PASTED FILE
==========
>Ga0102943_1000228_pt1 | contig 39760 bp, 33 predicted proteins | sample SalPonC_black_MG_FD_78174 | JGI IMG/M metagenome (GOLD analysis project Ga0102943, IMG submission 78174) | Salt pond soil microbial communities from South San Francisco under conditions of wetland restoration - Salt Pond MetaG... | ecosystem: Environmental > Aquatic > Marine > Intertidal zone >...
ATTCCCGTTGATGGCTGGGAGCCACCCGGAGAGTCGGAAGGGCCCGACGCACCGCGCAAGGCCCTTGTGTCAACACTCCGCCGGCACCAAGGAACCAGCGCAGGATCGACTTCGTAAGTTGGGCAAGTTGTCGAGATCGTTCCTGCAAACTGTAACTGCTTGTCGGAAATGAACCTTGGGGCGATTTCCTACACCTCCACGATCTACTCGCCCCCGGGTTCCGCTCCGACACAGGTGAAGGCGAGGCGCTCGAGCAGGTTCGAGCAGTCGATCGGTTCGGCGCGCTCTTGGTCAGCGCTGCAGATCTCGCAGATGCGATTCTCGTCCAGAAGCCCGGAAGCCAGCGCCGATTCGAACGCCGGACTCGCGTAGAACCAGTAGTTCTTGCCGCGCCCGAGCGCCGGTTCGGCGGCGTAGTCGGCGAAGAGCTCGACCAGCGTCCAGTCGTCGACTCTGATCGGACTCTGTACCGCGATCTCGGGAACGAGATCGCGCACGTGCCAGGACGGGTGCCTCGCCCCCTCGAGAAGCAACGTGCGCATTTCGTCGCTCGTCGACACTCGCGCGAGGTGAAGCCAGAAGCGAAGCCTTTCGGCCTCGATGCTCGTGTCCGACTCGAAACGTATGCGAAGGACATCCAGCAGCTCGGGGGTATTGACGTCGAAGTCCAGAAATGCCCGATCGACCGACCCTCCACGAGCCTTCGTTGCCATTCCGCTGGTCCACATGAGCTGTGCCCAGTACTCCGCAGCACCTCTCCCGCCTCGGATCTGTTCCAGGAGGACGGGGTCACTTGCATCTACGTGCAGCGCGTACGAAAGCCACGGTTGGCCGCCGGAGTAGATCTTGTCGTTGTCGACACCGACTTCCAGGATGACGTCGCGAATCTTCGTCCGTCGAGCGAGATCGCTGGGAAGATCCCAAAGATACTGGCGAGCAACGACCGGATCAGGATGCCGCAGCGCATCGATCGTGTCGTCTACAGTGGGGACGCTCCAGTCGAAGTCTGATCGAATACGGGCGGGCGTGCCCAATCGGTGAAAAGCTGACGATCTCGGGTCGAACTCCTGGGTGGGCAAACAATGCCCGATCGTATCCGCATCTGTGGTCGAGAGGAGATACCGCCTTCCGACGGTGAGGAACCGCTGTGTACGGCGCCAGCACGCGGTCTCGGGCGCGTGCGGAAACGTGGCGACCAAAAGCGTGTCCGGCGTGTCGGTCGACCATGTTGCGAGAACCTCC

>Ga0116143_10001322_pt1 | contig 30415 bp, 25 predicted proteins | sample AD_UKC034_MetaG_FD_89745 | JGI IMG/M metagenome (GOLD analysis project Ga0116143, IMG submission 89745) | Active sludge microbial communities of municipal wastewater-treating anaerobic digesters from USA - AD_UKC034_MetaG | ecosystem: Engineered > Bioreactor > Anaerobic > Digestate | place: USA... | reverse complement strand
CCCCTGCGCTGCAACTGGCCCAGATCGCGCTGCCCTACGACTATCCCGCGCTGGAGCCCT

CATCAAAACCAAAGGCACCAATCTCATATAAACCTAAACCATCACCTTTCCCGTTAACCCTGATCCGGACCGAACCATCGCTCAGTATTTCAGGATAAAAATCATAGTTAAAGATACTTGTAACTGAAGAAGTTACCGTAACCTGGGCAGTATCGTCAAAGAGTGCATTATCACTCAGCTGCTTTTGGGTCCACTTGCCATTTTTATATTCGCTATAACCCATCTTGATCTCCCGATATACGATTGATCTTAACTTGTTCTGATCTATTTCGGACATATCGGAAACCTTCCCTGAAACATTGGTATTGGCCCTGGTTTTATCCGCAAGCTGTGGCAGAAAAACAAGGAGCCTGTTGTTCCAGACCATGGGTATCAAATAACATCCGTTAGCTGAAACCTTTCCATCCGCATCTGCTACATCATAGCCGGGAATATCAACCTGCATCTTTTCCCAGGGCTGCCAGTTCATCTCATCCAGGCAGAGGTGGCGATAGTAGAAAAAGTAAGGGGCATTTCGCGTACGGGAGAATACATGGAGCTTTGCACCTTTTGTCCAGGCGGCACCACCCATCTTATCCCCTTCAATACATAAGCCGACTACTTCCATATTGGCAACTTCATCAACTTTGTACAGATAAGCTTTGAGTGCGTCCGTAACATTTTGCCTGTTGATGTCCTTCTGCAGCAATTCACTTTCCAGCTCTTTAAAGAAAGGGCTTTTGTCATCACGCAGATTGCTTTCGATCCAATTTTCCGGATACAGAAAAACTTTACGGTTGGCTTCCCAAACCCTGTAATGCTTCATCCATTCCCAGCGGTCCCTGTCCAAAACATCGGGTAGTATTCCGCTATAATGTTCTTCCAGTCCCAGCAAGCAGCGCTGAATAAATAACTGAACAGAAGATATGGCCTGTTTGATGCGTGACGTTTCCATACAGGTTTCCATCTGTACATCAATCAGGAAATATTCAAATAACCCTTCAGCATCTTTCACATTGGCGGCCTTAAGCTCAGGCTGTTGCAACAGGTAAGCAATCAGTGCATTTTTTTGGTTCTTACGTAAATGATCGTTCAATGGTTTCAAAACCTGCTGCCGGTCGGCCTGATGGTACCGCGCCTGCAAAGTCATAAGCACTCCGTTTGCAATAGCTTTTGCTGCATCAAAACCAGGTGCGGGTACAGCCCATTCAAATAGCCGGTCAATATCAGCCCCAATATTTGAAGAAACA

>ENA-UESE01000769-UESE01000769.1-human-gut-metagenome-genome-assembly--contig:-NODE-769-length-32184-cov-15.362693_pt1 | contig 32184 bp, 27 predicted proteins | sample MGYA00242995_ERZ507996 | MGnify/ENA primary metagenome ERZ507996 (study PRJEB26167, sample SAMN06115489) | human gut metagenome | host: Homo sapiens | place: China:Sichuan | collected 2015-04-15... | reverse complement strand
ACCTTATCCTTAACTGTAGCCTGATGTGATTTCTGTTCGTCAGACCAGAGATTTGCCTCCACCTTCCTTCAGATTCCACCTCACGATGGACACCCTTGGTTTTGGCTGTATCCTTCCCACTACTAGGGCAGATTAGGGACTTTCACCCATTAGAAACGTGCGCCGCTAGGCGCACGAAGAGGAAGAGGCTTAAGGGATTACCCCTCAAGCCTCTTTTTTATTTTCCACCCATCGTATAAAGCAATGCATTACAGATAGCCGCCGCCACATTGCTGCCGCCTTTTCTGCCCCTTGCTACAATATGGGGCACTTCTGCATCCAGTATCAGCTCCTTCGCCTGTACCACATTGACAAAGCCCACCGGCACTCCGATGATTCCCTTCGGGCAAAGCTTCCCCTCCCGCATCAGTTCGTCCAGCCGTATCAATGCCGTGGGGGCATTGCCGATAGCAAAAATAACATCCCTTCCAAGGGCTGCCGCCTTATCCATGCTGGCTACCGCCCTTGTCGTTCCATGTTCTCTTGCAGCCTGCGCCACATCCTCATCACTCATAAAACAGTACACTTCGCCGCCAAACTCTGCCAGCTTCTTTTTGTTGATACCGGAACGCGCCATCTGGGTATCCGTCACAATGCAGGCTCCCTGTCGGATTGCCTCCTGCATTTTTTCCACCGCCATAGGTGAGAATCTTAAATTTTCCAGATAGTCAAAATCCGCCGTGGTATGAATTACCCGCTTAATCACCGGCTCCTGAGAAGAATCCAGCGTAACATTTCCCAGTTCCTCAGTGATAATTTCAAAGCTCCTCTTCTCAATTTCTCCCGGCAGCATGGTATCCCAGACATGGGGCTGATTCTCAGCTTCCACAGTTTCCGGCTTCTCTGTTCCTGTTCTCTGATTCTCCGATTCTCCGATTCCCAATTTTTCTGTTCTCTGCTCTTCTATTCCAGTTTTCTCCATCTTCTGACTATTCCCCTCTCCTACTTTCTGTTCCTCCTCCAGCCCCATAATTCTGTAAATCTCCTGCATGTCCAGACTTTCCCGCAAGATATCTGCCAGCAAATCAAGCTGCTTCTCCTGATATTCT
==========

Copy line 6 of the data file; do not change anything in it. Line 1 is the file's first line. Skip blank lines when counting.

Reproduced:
>ENA-UESE01000769-UESE01000769.1-human-gut-metagenome-genome-assembly--contig:-NODE-769-length-32184-cov-15.362693_pt1 | contig 32184 bp, 27 predicted proteins | sample MGYA00242995_ERZ507996 | MGnify/ENA primary metagenome ERZ507996 (study PRJEB26167, sample SAMN06115489) | human gut metagenome | host: Homo sapiens | place: China:Sichuan | collected 2015-04-15... | reverse complement strand